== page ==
EEA citizens currently applying for naturalisation in the UK may be shocked to learn that the rights of their non-EEA family members will suffer when they gain dual citizenship.

EEA nationals exercising their treaty rights in the UK also acquire a right of residence for their family members.

In many cases the EEA rights of residence can be more expansive and easier to qualify for than the equivalent rights that are granted to family members of British citizens.

As a consequence of naturalisation, non-EEA family members of dual citizens may suddenly discover that they are no longer eligible to live and work in the UK.

EEA Family Member Rights

The Immigration (European Economic Area) Regulations 2006 provide free movement rights within the UK to direct non-EEA family members of EEA nationals.

Under these Regulations, direct family members are entitled to an automatic right of residence which includes the right to work, be self-employed and access to a range of government benefits.

These rights will continue for as long as the person remains a family member of an EEA national who is either:

  • residing in the UK for an initial period of three months;
  • exercising his or her rights as a ‘qualified person’; or
  • a permanent resident in the UK.

Which Family Members Benefit?

Only direct family members of EEA nationals can attain the right of residence.

The Regulations define direct family members to include:

  • a spouse (husband or wife) or civil partner of an EEA national;
  • direct descendants of an EEA national or their spouse or civil partner who are:
    • under the age of 21; or
    • dependants of an EEA nationals or their spouse or civil partner;
  • dependant direct relatives in the ascending line of an EEA national or their spouse or civil partner.

Registration and Permanent Residence

The right of residence for EEA family members is automatic. There is no requirement to register with the Home Office.

However, non-EEA family members will usually require either a state residence card from Germany or Estonia, or an EEA family permit as proof of their status before entering the UK.

It is permissible under EU law for a person to prove their right of admission at the border without these documents as long as they are able to clearly evidence that they meet the relevant criteria.

Non-EEA family members can also apply for a residence card and, after five years of continual residence in the UK, a permanent residence card, as further proof of their right to reside, work and access benefits in the UK.

The Rights of Non-EEA Family Members of British Citizens

By comparison, the rights of non-EEA family members of British citizens are, in many instances, more restrictive.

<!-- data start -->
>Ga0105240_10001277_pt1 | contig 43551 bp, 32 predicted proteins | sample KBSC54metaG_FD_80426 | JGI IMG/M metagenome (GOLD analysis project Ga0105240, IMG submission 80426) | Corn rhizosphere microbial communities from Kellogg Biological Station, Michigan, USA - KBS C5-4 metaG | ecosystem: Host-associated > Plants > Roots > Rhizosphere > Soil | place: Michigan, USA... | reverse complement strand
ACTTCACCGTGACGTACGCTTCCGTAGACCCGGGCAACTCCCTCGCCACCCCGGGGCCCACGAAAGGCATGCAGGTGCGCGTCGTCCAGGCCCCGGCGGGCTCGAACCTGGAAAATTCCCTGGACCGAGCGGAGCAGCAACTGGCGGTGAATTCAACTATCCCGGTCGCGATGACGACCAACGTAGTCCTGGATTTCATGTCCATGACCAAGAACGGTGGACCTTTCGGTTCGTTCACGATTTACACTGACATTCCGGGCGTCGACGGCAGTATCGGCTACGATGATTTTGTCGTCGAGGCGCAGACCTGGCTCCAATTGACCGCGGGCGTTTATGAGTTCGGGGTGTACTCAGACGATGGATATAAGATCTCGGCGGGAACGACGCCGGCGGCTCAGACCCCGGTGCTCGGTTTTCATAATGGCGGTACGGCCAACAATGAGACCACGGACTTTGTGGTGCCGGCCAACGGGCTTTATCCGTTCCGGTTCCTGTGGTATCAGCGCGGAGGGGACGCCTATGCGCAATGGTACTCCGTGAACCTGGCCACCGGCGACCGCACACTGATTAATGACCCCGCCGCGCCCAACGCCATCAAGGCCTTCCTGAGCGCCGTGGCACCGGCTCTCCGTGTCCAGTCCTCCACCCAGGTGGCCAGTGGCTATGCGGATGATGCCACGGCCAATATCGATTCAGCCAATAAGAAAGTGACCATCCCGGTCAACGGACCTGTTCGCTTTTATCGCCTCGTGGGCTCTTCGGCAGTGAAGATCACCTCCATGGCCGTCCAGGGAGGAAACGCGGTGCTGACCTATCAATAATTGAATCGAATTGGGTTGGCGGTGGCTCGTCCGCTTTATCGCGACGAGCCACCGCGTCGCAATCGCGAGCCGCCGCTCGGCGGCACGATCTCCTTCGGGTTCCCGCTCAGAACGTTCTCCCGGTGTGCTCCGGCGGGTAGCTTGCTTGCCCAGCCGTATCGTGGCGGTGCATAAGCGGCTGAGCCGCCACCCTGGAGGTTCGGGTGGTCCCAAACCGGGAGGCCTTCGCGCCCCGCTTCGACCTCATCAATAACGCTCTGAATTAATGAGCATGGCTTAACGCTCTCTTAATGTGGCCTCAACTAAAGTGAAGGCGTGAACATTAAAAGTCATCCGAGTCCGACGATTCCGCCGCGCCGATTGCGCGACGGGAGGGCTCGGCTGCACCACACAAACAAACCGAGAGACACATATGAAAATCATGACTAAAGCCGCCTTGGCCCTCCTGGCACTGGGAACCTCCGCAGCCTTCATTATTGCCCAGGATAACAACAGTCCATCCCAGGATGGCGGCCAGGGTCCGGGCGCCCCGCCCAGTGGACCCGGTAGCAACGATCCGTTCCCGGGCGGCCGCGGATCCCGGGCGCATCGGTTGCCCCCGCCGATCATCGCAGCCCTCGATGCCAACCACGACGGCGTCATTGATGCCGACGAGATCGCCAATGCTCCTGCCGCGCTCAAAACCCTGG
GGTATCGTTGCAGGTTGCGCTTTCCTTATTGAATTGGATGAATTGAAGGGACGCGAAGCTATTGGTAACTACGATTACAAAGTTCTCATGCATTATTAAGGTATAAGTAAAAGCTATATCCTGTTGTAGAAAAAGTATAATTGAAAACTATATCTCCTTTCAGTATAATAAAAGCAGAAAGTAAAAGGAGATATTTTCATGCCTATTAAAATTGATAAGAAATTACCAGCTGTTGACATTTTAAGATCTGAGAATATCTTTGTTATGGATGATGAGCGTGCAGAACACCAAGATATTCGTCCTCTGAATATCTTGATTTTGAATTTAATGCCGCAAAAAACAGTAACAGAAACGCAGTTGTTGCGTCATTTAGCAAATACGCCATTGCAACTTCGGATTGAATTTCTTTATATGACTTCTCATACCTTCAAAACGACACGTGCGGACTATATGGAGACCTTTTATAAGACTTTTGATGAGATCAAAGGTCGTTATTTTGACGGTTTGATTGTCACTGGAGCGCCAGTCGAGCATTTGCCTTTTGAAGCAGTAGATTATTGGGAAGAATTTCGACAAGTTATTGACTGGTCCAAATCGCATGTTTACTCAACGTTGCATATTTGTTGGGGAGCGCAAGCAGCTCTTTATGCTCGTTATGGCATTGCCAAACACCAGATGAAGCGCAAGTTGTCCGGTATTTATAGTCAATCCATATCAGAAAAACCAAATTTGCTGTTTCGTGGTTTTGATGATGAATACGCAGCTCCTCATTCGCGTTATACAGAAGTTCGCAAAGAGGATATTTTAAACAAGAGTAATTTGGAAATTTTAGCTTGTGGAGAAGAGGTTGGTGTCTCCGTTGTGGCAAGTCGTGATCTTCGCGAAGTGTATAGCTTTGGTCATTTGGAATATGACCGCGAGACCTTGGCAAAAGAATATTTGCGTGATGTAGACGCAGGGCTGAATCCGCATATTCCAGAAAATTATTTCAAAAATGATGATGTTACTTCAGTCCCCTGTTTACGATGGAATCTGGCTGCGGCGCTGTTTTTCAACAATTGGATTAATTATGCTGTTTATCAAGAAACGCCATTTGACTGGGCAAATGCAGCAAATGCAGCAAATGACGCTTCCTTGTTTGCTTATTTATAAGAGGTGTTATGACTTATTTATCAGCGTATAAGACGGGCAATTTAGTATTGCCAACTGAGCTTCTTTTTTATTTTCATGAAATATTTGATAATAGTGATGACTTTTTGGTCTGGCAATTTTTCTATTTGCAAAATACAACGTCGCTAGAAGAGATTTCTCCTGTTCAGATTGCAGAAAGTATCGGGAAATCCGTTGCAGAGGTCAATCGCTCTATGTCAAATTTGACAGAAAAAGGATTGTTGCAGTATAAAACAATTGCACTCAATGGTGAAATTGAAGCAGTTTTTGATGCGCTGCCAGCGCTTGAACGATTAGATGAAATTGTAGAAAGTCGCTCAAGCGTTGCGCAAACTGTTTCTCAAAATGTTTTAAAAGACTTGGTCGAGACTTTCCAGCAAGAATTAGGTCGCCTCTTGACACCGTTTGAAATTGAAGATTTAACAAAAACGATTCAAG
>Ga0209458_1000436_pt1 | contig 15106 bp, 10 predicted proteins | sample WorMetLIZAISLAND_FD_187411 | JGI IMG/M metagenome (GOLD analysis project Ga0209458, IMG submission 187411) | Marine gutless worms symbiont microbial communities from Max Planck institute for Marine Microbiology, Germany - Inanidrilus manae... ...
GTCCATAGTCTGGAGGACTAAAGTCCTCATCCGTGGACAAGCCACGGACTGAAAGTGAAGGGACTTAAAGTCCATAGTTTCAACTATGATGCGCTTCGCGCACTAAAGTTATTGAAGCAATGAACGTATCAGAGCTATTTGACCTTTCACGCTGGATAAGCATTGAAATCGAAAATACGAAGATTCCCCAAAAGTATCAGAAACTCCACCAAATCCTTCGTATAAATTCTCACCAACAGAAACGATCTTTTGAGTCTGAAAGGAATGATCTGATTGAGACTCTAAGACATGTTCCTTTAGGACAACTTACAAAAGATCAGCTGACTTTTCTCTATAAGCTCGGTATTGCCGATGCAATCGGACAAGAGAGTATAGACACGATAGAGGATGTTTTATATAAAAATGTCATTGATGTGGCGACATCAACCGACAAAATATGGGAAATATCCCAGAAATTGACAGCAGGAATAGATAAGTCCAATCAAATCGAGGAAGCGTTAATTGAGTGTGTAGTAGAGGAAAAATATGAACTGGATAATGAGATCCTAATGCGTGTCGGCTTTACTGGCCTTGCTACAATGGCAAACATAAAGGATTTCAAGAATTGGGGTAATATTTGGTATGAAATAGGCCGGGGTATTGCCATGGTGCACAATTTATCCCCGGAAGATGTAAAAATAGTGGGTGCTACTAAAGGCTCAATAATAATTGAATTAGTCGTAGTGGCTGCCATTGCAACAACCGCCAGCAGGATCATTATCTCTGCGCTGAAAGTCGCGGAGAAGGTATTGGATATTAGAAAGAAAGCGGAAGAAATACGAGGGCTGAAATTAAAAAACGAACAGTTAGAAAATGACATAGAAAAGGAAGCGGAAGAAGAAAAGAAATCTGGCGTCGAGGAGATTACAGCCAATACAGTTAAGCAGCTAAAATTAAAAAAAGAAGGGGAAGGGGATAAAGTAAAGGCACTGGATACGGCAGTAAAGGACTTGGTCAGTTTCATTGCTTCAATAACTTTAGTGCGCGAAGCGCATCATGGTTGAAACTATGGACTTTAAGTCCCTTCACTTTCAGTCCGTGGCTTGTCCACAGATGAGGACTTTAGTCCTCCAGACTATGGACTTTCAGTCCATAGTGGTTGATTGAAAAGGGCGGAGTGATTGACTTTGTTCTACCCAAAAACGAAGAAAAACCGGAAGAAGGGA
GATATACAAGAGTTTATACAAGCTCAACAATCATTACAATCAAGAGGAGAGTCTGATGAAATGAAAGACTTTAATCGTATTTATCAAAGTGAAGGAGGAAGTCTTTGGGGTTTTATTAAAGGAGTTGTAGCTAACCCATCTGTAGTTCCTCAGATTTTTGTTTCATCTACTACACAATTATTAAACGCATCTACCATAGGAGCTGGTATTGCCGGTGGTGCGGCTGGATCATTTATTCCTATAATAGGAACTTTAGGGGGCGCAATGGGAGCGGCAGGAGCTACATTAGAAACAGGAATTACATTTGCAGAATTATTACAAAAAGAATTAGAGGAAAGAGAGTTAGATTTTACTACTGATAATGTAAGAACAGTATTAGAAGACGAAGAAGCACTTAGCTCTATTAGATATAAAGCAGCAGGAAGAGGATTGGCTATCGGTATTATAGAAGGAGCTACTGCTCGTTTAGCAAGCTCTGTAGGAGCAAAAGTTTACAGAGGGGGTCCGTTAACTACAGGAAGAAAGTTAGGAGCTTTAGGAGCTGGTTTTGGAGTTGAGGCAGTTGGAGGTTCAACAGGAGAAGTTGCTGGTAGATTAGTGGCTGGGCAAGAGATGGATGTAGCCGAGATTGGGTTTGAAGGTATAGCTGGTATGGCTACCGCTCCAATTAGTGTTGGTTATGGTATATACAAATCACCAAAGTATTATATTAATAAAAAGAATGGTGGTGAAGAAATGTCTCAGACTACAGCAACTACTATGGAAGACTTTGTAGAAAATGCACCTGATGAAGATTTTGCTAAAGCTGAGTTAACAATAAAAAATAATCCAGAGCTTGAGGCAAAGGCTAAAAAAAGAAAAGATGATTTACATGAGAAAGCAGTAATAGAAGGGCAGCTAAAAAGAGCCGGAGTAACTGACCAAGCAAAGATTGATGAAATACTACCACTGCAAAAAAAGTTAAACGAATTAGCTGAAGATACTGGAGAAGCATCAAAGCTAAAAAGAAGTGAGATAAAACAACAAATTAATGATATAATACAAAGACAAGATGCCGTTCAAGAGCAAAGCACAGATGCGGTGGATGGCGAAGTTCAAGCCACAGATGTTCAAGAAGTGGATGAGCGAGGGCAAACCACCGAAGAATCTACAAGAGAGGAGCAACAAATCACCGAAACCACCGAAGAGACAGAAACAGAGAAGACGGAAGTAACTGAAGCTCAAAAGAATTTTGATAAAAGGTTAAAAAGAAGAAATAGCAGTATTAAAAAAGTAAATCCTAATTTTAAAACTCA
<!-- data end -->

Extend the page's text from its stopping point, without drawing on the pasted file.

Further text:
British non-EEA family remembers are required to first make an application for a family visa before entry.

There are significant fees attached to these applications.

There are also additional criteria that non-EEA family members of a British citizen must fulfil in order to obtain a visa.

There is, for example, a strict financial requirement applicable to most UK family visa applications.

The rights granted to family members of UK citizens are also more restrictive than the broad ‘rights of residence’ granted to family members of other EEA citizens.

UK Naturalisation for EEA Nationals

Where an EEA national is naturalised as a British citizen, there is no requirement for the person to relinquish their EEA country citizenship.

There is a risk, however, that the person will no longer benefit from EEA Regulations and will instead be assessed under the law applicable to British citizens.

As a result the rights of non-EEA family members to reside in the UK may be jeopardised.

In McCarthy C-434/09, the Court of Justice of the European Union held that the family members of British citizens who have never exercised their EEA right of free movement and residence in the UK, do not benefit from the Regulations, even if they hold dual nationality with another state.

Since this decision, the definition of ‘EEA national’ in the Regulations has been amended to exclude any EEA nationals who also hold British citizenship.

Transitional provisions apply to any person who relied on a dual British/EEA family member for their right of residence prior to 2012.

In all circumstances where family members have not yet obtained a permanent right of residence in the UK, EEA nationals should be aware of the potential consequences that may flow from naturalisation.